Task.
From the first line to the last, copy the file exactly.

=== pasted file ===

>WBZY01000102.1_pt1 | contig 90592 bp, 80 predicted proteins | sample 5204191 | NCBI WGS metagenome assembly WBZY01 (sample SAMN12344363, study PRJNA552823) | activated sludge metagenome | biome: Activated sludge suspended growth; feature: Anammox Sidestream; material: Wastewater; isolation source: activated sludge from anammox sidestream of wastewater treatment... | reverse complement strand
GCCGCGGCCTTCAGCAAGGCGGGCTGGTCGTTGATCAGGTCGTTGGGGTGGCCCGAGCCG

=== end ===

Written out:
>WBZY01000102.1_pt1 | contig 90592 bp, 80 predicted proteins | sample 5204191 | NCBI WGS metagenome assembly WBZY01 (sample SAMN12344363, study PRJNA552823) | activated sludge metagenome | biome: Activated sludge suspended growth; feature: Anammox Sidestream; material: Wastewater; isolation source: activated sludge from anammox sidestream of wastewater treatment... | reverse complement strand
GCCGCGGCCTTCAGCAAGGCGGGCTGGTCGTTGATCAGGTCGTTGGGGTGGCCCGAGCCG